Tubman: Devotion to Liberty
By Joyce Burges
Tubman's determination to be free, and to free her family, shines out to this day.
Harriet Tubman said that she could have led more slaves to freedom if they had only known they were slaves. Drawing inspiration from her, I taught my children to defend their beliefs and to have confidence in proclaiming those beliefs. It may seem strange to have a person among our academic heroes who herself could neither read nor write—if we ignore Homer, at least—but her friend and admirer Sarah Hopkins Bradford composed two biographies based on interviews with her (Scenes In the Life of Harriet Tubman and Harriet Tubman, the Moses of Her People), and preserved the very music of her voice word for word.
Born a slave in 1822, Tubman became a heroine of the Underground Railroad and of Abolitionism generally. She knew and believed that she had a right to liberty or death. For this reason, she took immense personal risks to rescue at least seventy other slaves, earning the nickname “Moses” for these liberations. She later said of the beginning of her work (particularly in liberating her family), following her own escape from Maryland into the relative safety of Pennsylvania: “But to this solemn resolution I came, I was free, and they should be free also—I would make a home for them in the North, and, the Lord helping me, I would bring them all there.” And that she did.
The best way to teach history is to tell the good, the bad, and the ugly. The world is not always a safe or pretty place, and we cannot hide the facts if we want our children to be ready to confront them. The meaning of truth and freedom is essential to our family’s core values. Tubman’s courage, her resilience, and above all her incredible fierceness, were exemplary to all people. In Freedom: A History of Us (a favorite book which I highly recommend for any U.S. history curriculum), Joy Hakim writes:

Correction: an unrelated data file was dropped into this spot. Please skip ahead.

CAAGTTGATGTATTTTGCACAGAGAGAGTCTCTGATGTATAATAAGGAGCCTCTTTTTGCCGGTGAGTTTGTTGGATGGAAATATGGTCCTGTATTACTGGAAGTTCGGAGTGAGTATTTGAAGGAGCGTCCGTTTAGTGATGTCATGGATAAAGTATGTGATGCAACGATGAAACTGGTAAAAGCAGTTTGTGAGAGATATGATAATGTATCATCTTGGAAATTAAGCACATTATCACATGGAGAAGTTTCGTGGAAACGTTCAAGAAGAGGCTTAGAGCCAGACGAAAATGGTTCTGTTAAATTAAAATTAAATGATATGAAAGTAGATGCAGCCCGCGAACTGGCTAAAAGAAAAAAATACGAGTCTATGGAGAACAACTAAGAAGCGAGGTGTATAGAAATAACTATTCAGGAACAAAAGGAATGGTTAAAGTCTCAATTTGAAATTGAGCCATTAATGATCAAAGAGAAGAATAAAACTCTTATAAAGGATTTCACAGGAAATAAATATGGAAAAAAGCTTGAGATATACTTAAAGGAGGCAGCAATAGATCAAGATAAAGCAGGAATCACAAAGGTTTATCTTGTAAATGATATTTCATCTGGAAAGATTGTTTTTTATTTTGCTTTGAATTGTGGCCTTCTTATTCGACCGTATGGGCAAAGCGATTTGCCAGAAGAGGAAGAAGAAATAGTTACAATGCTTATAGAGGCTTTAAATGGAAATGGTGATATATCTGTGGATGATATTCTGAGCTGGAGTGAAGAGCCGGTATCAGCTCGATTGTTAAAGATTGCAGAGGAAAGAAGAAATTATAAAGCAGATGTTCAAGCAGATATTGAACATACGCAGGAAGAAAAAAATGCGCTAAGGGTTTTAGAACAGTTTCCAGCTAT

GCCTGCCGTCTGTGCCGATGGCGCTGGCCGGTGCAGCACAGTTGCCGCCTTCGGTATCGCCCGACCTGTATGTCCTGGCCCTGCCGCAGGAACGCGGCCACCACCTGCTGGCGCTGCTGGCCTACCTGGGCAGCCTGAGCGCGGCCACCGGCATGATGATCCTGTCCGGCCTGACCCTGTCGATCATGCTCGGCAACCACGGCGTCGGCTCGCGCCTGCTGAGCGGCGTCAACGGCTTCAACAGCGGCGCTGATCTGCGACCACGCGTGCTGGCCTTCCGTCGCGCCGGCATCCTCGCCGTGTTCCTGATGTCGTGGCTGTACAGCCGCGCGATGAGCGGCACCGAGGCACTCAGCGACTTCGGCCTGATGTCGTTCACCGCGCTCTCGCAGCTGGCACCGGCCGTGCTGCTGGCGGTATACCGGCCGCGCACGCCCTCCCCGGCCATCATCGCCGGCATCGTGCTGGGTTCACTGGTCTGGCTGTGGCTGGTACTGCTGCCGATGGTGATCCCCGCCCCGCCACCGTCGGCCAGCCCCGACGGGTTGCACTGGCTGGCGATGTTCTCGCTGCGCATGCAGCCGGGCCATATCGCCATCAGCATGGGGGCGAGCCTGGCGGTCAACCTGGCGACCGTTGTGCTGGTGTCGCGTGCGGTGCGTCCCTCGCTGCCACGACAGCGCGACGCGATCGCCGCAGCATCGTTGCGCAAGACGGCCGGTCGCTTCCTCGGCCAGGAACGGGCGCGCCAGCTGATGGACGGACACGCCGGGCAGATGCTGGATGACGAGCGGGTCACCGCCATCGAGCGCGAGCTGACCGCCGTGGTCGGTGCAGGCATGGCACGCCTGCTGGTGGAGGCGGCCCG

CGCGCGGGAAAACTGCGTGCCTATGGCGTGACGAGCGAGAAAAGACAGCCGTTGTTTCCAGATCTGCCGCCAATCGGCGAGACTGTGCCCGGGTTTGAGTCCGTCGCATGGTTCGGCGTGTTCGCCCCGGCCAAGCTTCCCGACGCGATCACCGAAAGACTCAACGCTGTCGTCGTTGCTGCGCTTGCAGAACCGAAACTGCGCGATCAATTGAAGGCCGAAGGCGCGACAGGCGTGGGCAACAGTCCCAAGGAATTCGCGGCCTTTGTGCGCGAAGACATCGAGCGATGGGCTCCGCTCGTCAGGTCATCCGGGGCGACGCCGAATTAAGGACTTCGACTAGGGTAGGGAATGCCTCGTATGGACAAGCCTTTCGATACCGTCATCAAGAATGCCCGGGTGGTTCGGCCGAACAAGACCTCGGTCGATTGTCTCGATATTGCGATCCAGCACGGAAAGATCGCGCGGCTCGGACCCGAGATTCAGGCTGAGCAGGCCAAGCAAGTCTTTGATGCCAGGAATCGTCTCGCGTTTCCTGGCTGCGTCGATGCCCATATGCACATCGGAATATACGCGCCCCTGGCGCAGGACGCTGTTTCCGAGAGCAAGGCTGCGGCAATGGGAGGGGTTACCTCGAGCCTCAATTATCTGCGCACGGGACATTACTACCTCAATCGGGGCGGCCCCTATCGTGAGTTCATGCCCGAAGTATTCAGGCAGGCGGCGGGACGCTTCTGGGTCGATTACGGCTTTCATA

“Harriet Tubman was born a slave on Maryland’s Eastern Shore … but there was none of the spirit of an enslaved person in her. She was tiny—just five feet tall—but stronger than most men. She could lift great weights, withstand cold and heat, chop down big trees, and go without food when necessary. No one ever taught her to read and write, but she learned to listen and remember … She learned that a few slaves were freed by their masters. She learned that others ran away North and found freedom. She learned that if a slave tried to escape and was caught the consequences would be [to get] a whipping, branded, and sold. He would be sold far South to cotton plantations where life was even harder for blacks than it was in Maryland and there was little chance for escape. Harriet also learned that some people, white and black, helped slaves to escape. They were part of an Underground Railroad. These stations were places where people could be trusted to feed and house runaways. …
“One day, she was hit in the forehead by a lead weight thrown by an overseer. For months she lay unconscious. Everyone thought she would die, and for the rest of her life she had fainting spells. But this didn’t stop her. Harriet yearned for freedom and was determined to escape. When she was sent to work with her father, she met a woman who was part of the Underground Railroad. Harriet’s father taught her the ways of the woods: how to walk softly and what plants she could eat. … After she escaped north to freedom, she came back and got her brothers and sisters and her parents. It took many trips. But she didn’t stop with just her family. She is said to have led thousands of slaves to freedom. She became the most famous conductor on the Underground Railroad.”
She was a gun-toting, God-quoting gal, focused and determined, and her message is still relevant today. “If you hear the dogs, keep going, if you see the torches in the woods, keep going, if there’s shouting after you, keep going. Don’t ever stop. Keep going. If you want a taste of freedom, keep going.” Small wonder that Harriet Tubman is slated to appear on the twenty dollar bill in the near future. Her living spirit, more than a century after her death, remains an inspiration to all Americans.
A musician and mother of five, Joyce Burges founded the National Black Home Educators association with her husband in 2000. The Burges family have appeared in Newsweek, the Boston Globe, and The Crisis Magazine (an NAACP national publication).